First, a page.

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The Prayer Seeker

past, his extended sessions of prayer had been prayed in the flesh just as much as in the
spirit, the longing a part of the whole of him. He could never understand the reasons for
separating the physical from the spiritual, or why they might be seen to be opposed as
when he prayed, he prayed with his body as well as his mind. The closer rea lisation of
God had relaxed him to the full, as if he was spending time with an old and familiar
friend. A demanding one too on occasion, more than one occasion.
Sitting here like this and thinking, it seemed to him that he felt more complete. A
little more in any case. It came to him also that he might have been travelling for years
through a dry and weary country, empty of water. The years towards the end of his
marriage and the long years at work stretched back and back like a relentless desert that
he could barely comprehend having passed over. At the time he hadn’t even been aware
of the things he missed now, hadn’t even thought to search for the water the psalmist
mentioned. Perhaps he hadn’t seen it as a search that could have any success. He had
walked through those years leaving neither any kind of footprint in the sand’s expanse
nor any sense of himself, as if it had been a different person entirely who had lived his
past. He did not know whether that sensation was a good or bad thing, whether being cut
off from his personal history showed a kind of lunacy or a kind of sanity. It could be
His thoughts moved to the second verse of the psalm. O f course it was dangerous to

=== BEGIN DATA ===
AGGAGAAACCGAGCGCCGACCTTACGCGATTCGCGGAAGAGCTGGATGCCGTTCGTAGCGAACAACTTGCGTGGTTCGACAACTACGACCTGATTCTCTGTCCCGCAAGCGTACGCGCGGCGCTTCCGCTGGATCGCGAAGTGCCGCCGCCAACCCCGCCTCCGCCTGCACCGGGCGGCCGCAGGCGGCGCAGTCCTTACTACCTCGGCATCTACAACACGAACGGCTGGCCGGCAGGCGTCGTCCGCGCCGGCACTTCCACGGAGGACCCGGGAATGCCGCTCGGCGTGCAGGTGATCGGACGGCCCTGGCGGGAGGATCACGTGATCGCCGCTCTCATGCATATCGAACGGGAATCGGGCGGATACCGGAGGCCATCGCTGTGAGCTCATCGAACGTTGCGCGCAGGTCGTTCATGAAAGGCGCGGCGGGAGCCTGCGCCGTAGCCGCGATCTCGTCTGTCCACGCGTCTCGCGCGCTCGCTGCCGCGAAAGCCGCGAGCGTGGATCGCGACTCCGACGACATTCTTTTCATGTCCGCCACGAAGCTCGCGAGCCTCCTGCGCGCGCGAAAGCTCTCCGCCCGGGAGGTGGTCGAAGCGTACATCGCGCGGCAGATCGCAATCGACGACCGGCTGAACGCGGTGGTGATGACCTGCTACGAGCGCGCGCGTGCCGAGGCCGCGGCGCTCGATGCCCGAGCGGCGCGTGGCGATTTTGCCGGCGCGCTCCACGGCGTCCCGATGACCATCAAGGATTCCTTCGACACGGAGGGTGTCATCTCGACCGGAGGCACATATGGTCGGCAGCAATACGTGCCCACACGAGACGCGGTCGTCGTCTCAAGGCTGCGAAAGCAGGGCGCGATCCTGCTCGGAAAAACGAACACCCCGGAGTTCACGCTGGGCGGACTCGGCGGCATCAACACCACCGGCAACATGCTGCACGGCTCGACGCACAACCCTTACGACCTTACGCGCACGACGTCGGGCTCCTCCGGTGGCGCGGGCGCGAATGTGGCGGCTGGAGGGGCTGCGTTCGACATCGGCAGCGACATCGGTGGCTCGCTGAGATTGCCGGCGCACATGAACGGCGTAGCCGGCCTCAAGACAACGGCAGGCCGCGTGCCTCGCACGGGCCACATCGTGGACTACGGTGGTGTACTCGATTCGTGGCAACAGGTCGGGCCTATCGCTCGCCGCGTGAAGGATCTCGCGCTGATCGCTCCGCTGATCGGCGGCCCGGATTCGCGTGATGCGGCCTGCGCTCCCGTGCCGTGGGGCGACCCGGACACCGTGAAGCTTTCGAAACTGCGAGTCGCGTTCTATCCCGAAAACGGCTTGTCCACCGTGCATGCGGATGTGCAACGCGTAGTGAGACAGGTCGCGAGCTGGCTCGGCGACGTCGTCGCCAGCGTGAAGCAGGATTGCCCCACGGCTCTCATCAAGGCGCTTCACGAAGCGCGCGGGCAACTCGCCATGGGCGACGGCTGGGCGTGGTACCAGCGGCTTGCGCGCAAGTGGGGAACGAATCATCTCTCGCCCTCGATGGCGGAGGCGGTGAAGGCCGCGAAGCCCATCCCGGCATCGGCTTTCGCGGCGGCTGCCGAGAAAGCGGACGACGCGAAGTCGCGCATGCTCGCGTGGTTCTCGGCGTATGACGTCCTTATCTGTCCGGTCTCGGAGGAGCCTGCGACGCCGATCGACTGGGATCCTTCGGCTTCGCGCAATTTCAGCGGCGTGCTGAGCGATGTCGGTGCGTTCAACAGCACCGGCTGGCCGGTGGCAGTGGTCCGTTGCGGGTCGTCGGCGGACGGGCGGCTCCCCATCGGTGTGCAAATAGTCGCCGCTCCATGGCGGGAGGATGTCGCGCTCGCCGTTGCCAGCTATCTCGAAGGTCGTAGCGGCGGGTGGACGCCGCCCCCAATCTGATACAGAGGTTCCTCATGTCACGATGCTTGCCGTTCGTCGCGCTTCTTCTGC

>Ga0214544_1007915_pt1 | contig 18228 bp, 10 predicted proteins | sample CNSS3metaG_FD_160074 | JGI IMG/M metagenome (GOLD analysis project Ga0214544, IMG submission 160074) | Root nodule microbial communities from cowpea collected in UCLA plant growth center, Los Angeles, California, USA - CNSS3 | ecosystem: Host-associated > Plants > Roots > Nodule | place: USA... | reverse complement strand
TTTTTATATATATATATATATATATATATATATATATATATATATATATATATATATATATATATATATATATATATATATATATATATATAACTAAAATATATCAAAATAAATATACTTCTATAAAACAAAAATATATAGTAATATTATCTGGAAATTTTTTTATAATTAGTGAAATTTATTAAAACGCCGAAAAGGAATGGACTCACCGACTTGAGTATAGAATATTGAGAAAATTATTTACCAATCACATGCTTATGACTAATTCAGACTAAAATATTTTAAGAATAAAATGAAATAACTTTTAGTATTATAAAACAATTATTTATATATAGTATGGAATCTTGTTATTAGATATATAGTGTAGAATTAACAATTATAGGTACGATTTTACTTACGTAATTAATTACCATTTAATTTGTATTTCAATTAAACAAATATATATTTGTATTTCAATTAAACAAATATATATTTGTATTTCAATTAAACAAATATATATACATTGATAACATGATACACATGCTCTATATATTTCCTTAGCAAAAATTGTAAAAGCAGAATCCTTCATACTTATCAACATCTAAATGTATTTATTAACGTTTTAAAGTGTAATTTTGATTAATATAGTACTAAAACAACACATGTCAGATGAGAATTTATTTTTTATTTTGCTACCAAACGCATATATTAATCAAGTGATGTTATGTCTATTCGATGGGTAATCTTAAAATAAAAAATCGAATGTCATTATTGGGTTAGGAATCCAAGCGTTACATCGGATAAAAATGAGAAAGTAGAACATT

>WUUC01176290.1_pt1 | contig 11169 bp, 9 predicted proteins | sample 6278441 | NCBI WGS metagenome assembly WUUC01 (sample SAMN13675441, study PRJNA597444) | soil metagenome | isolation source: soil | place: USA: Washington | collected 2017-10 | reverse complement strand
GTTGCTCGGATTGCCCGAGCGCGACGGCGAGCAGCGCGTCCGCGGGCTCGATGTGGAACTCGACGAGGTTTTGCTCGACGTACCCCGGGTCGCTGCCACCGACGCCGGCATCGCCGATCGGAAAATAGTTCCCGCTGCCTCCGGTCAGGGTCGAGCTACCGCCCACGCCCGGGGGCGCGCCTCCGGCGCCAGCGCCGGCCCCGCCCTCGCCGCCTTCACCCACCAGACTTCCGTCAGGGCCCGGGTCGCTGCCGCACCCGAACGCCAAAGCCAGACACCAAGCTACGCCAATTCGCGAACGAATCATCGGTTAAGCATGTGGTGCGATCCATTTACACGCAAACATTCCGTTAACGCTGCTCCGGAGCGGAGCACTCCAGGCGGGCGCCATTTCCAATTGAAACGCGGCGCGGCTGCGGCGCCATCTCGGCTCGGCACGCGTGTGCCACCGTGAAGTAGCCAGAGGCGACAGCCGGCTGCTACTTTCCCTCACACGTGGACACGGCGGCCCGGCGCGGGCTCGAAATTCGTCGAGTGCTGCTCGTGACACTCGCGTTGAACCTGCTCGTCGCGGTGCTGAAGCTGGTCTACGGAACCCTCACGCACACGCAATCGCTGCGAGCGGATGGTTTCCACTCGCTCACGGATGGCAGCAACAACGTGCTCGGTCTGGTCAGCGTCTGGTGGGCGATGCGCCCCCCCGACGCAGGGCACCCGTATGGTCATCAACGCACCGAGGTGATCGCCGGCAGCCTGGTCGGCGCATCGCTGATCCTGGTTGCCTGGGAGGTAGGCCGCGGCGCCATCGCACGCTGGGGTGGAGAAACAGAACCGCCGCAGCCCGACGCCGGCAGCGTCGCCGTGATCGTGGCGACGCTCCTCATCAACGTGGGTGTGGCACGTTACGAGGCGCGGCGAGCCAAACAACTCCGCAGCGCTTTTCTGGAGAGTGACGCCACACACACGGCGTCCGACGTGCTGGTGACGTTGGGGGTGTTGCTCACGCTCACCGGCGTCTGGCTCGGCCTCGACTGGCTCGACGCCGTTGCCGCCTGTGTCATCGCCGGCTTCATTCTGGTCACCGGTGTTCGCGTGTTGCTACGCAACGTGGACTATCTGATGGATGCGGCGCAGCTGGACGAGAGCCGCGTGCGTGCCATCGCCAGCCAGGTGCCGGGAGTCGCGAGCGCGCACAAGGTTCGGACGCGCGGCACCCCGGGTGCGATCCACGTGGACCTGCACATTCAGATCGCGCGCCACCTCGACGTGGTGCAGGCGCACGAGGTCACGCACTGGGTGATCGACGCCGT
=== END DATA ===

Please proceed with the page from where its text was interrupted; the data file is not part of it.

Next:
take what had been written many thousands of years ago and to slot it into life today. He
would be more than a fool to set any store by such simplistic analogies, but God was
always dangerous and sometimes, well sometimes words resonated. Because it had been
true once, hadn’t it? God and church had once satisfied him, had brought the kind of
depths into his existence that Michael had never imagined. At work, he’d counted the
minutes until he could be free again, free to pray. And he’d attended church twice on
Sundays, loving the time spent there, at least in the beginning, and had been a stalwart of
the weekly bible group. He couldn’t keep away, it had consumed him. But what had
consumed him? Was it a need to meet with God in some mysterious way that was always
impossible to explain, just as it was impossible to explain what being in love felt like to
someone who had not experienced it? Or was it a need in himself for something beyond
that it had seemed only God could fill? Perhaps both. Surely what had happened to him at
the end of what he liked to call his church years should have shown him that.
Nonetheless, it was true that back in those days, the church, and God, had satisfied him.
Enough indeed for his thoughts to turn instinctively to God if he woke in the night,
as the psalm’s third verse set out before him. This then had been his experience, as it had
been the experience of the man who had written this so very long ago. He sensed a
connection between the two of them that gave Michael here and now a frisson of hope.
God had dealt well, once, with the psalmist. It was to be hoped therefore that God would
deal well with him also.
It was only at the end of the psalm that Michael’s experiences drifted away from the
heart of what was being conveyed. He was not a violent man, and never had been so and,
although he lived in a violent society, revenge was not seen as a desirable aim, at least
not in public. He could only admire the psalmist’s honesty in that case. Because, if he
really thought about it, weren’t there one or two people at least in his own history whom
he would be glad to see an end of? In truth, he would be lying if he claimed there
weren’t. So what price his own assumed lack of violence after all? God was vast enough